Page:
Exhibition: "Love Letters"
Artists: Peter Fankhauser & Bert Leaverton
Dates on display: Nov. 2-Dec. 30
View photos from the opening reception of "Love Letters" on OPL's Flickr page.
In "Love Letters," Bert Leaverton and Peter Fankhauser work to assess and codify the physical and psychological fallout of conflict and the footprint it leaves behind. Through a common language of appropriated materials, both artists examine the role escalating global conflict plays in disrupting notions of stability by presenting work that looks at patterns of displacement and lasting psychological trauma.
Leaverton's photographs depict dioramas created in her studio that relay memories of her "boots on the ground" deployment in Iraq. Processing these scenes has become an integral component in managing the diagnosis of Post Traumatic Stress Disorder that she, and many other veterans, manage daily. Alongside her work, Fankhauser creates video and site-specific installation to reference the ways in which populations were displaced and resettled during and after the Iraq war, as well as his own (mis)remembering of events that led up to it.
Peter Fankhauser: TV brought me up--music on television, film on television, television on the Internet. That appetite to watch and listen leaves me wondering whether content is explicitly linked to the mode of representation as the distinctions that characterize individual media become more porous and permeable. Do time and distance that separate us from the historical context of the story's original telling make it less true? Do historical fictions become more real with each new iteration? And how has new media created a space for the continuation of unsettled oral histories and shifting contemporary mythologies?
Bert Leaverton: It wasn’t until after I returned from a deployment to Iraq in 2004 that PTSD, (Post Traumatic Stress Disorder) became a part of my everyday way of life. I had my own personal issues with this deployment but focused on the positive, the humbling experience of serving and helping the Iraqi people, especially the children.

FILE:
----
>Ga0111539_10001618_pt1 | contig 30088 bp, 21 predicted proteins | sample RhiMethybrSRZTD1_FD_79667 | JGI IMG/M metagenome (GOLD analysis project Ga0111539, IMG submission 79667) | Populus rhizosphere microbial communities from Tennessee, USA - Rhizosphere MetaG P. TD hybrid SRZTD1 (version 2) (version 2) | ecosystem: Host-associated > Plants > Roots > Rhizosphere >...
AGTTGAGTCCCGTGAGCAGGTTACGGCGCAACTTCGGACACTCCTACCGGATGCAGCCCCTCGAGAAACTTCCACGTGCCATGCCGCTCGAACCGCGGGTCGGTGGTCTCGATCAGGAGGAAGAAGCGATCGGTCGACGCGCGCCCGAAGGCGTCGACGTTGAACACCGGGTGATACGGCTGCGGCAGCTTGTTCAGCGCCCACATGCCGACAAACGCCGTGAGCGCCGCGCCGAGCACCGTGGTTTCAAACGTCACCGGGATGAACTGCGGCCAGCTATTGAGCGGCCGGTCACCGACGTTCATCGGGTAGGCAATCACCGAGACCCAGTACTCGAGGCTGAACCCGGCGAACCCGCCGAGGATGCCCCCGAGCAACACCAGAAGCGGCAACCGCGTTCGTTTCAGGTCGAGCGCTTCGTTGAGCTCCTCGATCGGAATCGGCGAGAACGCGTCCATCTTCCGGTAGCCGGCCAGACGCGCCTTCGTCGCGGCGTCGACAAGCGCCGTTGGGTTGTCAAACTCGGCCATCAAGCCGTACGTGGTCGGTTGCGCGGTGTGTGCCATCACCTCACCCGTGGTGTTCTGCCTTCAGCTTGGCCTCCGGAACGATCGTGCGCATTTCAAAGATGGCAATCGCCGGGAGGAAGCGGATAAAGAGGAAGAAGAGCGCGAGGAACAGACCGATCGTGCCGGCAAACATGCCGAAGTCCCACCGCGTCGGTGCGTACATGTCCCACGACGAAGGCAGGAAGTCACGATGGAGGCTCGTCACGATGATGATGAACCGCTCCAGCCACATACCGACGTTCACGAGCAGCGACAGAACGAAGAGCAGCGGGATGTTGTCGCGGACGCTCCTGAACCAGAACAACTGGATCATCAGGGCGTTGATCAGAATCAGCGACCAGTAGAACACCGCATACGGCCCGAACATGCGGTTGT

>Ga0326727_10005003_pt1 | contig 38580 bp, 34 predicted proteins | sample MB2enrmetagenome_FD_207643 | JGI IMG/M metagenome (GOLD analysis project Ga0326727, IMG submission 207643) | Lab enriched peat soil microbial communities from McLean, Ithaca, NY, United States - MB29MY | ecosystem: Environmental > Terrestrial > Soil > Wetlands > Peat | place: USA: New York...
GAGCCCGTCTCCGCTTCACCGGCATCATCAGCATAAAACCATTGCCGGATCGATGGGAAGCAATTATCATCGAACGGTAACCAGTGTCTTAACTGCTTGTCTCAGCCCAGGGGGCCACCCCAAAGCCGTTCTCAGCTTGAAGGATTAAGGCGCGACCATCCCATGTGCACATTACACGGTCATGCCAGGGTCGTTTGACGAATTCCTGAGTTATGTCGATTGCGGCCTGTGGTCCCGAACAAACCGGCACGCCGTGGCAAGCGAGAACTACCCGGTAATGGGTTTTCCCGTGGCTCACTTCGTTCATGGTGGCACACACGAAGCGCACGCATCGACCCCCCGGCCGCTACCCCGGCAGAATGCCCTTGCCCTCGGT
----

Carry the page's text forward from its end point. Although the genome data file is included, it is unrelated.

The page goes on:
I had kept a journal while in Iraq which along with my camera became the closest thing to my soul while in country. It was in my journal that I could document the ugliness of war along with the pleasantries, while remaining focused on our mission.
Returning to work in the United States, I attempted to “choke out” a fellow coworker who had entered my physical space, my aura. I literally blacked out to my surroundings! My boss pulled me aside, quietly saying, “I think you need help.” I came home with two arms, two legs, a whole body but yet I wasn’t the same. I had changed. I did need help. I was too ashamed to ask because others, generations before me were in much worse condition than I.
Eventually I sought out treatment and was diagnosed with PTSD. I completed several coping skills groups, coed and also female only. Still something was missing and even though I remained involved in an alumni group to this day, I could not figure out what laid so heavily on my mind.
My world came crashing down in 2010 when I lost my job due to a buy out. Shortly afterwards, a repressed memory of a military sexual assault surfaced as I had seen my assailant in a commercial on TV. I went into a deep state of depression, not wanting to believe this happened to me 31 years prior. I wanted to harm this person for what they had done to me but instead harmed myself. I became a recluse, destroyed relationships, abandoning family, and eventually self medicating to sleep.
With no job I sought out returning to college for a degree in Photography. It was exactly what I needed as I could do this on my own and yet remain in the darkness that seemed to overshadow me daily. My final portfolio, I decided to focus on my tour of duty in Iraq, recreating my year of boots on ground. I never realized that this series of photography was actually helping me to heal, to be a better person. The countless hours spent alone in my basement, creating dioramas whether surreal or displaying a piece of me in the images were truly my art therapy, my process of healing a combat Veteran with PTSD.